Sometimes you are in the middle of a project and realize you need something else! This happened to me when I was creating my back garden scape. I placed my new Adirondack chairs in there place. They were a perfect fit, if the ground didn’t slope down in the back! I knew I needed to make an elevated bed for them. I had recently found a ton of old pavers in the yard and knew this was the spot for them.
Steps to Create the Raised Frame
I laid out my paver design on a flat surface and then measured the length and width. This gave me my measurements for my frame!
After getting my measurements and adding a half inch on all sides, I started to assemble my frame. For this I up-cycled the wood 2x4 from our concrete job. I had some exterior screws left over from our deck and used those. If you have a speed square you’ll want to use it to get 90 degree corners. This is very important! You want your frame to be perfectly square. A tip if this is your first frame: 1) make your measurements go the inside of the box. I know this sounds like common sense, but it’s honestly often missed and creates a loss in lumber and supplies.
If your space is already level you can skip this step. I took my long level and got a level measurement! Luckily for me, it was exactly one more 2x4 height. You want to have a small slope for water to drain off. I attached my 2x4 along the back edge and hammered it in place until level.
To help the frame stay put I took some 2x2 treated lumber and cut them at 12”(2) and 18”(2) lengths with an angled end. The angled end will help the 2x2 go into the ground easier. I lined them up in the squared corners and hammered them in place. After grabbing a paver for depth placement, I screwed them into both sides of the lumber. Make sure to allow space for the sand and paver base.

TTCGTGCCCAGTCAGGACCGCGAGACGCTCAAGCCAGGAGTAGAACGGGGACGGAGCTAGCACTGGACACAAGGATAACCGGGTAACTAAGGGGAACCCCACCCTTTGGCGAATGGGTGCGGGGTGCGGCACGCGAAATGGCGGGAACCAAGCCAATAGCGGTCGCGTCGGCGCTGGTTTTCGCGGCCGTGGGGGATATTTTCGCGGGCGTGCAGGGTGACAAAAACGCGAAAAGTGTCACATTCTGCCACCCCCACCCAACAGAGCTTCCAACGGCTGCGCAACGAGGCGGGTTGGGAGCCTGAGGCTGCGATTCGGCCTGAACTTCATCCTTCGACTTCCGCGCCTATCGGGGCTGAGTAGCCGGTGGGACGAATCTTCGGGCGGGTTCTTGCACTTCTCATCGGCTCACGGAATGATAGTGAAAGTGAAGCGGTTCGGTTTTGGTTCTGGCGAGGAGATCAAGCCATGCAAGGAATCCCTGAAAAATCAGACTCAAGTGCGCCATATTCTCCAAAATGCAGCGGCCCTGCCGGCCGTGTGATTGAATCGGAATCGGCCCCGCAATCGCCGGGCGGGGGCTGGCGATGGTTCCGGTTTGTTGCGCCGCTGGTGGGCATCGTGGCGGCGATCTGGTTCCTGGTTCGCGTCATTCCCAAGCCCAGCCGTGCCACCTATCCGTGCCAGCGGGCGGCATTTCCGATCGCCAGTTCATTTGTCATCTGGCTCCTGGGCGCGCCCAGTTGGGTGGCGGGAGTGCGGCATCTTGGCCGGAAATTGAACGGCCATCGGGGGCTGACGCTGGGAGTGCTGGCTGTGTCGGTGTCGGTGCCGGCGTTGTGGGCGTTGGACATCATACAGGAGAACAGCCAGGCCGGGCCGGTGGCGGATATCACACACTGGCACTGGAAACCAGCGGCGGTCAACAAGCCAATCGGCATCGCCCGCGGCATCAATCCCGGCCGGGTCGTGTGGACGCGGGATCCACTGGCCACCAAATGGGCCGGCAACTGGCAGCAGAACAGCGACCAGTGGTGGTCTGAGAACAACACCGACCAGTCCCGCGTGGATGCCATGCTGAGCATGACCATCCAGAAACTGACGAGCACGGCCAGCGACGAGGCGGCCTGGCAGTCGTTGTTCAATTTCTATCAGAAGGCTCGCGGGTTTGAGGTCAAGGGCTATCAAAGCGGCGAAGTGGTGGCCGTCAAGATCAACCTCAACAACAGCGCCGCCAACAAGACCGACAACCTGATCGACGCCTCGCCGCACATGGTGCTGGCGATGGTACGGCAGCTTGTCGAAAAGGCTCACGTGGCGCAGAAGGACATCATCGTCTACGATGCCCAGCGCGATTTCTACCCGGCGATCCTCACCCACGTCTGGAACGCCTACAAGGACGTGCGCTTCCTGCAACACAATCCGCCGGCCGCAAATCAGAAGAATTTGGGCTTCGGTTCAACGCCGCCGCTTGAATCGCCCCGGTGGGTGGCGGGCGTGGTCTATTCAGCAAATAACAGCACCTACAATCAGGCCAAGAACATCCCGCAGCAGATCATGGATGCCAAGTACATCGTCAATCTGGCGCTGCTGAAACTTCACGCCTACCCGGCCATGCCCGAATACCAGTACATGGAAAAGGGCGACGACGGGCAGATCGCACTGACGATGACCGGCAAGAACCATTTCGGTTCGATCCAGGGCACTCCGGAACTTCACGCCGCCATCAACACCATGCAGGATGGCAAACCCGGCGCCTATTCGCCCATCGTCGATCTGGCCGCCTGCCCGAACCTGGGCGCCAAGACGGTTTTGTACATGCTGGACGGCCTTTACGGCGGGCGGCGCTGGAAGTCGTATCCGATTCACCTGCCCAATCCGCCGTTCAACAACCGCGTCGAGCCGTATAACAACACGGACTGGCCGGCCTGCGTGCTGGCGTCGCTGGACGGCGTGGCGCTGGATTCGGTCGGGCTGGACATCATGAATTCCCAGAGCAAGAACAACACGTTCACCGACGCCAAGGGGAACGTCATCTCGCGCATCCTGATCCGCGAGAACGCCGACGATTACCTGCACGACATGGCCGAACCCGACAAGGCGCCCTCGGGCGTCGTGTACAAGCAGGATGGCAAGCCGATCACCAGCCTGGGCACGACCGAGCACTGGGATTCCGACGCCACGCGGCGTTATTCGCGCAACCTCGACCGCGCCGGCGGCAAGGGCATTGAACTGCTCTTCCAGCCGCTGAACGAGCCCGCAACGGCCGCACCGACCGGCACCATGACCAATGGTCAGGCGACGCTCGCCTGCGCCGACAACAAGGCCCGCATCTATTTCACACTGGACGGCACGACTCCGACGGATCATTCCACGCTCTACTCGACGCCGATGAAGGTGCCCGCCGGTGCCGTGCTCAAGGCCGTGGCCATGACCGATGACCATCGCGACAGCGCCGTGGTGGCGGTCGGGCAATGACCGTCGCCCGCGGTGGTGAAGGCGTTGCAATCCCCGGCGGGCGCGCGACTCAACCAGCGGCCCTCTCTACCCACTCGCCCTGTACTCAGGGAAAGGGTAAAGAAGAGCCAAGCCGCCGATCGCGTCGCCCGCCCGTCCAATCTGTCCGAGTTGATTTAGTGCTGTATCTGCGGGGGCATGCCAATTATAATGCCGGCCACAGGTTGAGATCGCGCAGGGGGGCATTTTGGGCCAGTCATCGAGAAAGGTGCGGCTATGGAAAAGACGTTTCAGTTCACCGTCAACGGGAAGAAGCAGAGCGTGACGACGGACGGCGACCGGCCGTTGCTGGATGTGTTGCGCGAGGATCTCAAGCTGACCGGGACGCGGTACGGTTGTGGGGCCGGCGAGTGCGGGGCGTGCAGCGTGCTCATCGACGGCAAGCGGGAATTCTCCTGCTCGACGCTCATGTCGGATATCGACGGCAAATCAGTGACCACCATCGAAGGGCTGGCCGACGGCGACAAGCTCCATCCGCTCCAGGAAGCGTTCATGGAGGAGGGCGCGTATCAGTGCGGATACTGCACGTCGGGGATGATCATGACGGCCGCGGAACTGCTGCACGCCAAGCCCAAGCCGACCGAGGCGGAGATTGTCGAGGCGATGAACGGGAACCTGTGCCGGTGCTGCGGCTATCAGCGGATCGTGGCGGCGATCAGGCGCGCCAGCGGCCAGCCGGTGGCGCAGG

I decided to add some landscape fabric to help hold the paver base and sand in place. I simply stapled it to the the frame. Add a little slack for the weight of the paver base and sand.
Add multiple bags of paver base until the area is completely covered. This mixture is made up of sand, dirt, and rock. It’s the base layer for your patio.
Using the tamper tool, compact the paver base. This step is super important if you want an even and level patio that will withstand the test of time. Ground settling ruins so many paver patios, and this step prevents that from occurring.
Next, add multiple bags of paver sand, raking it out as you go. You’ll want to add as many bags as it takes for the surface to be level. We used a method of skimming a 2 x 4 over the top to achieve a perfectly level surface. This process is called screeding. There’s no need to tamp the sand, because it will be perfectly level and packed at this point.
Now for the fun part! Begin laying the pavers in your desired pattern. Repeat the pattern until you’ve filled the entire area.
Add the polymeric sand. This last step is so important! This product is also called paver set and it ensures your paver patio stays put. This sand is very similar to grout, once it gets wet- it hardens, solidifying to keep everything in place and creates a barrier to keep weeds from growing in between the stones. Dump the sand directly onto the pavers, brush into the cracks with a broom, remove ALL excess sand , then wet the entire surface to set the pavers. There are detailed instructions on the packaging, but basically just hose it down with a spray setting, then you’re done!
I know it’s a lot of steps, but I feel they are easy and doable steps! After this we will surround the paver patio with river rock and enjoy it!